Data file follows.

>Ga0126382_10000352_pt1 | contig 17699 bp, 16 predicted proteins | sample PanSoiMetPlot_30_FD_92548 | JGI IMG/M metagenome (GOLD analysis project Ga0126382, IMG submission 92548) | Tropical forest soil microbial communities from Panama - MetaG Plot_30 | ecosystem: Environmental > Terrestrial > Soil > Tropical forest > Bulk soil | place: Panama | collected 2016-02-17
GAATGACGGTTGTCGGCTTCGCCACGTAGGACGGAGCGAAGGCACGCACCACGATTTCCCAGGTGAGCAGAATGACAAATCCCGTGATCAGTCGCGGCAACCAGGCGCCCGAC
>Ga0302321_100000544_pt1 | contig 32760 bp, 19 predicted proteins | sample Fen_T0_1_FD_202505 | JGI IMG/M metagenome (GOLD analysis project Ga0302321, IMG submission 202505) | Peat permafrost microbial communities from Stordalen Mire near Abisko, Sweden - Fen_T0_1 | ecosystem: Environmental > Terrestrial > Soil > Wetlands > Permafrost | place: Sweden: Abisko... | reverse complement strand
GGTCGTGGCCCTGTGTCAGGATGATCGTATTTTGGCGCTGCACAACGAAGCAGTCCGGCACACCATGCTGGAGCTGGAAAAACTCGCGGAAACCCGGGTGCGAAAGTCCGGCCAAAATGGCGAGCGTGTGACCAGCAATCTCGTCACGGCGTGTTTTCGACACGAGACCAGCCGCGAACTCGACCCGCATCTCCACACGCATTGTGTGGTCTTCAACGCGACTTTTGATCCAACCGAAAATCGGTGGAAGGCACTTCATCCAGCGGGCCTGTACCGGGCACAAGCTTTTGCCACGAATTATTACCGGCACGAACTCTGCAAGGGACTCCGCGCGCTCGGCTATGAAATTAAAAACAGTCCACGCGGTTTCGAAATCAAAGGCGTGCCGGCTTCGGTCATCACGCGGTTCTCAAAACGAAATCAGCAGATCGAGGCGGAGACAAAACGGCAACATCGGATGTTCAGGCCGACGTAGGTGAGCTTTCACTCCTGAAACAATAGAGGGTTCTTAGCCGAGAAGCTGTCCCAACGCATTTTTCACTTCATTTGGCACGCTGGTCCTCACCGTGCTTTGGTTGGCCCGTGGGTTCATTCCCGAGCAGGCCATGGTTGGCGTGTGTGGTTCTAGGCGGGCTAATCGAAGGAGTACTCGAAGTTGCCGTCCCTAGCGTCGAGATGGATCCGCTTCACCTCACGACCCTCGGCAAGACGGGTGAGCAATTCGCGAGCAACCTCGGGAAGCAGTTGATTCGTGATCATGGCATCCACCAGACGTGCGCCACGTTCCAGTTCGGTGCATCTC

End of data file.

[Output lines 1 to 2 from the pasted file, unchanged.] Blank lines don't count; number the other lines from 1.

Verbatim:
>Ga0126382_10000352_pt1 | contig 17699 bp, 16 predicted proteins | sample PanSoiMetPlot_30_FD_92548 | JGI IMG/M metagenome (GOLD analysis project Ga0126382, IMG submission 92548) | Tropical forest soil microbial communities from Panama - MetaG Plot_30 | ecosystem: Environmental > Terrestrial > Soil > Tropical forest > Bulk soil | place: Panama | collected 2016-02-17
GAATGACGGTTGTCGGCTTCGCCACGTAGGACGGAGCGAAGGCACGCACCACGATTTCCCAGGTGAGCAGAATGACAAATCCCGTGATCAGTCGCGGCAACCAGGCGCCCGAC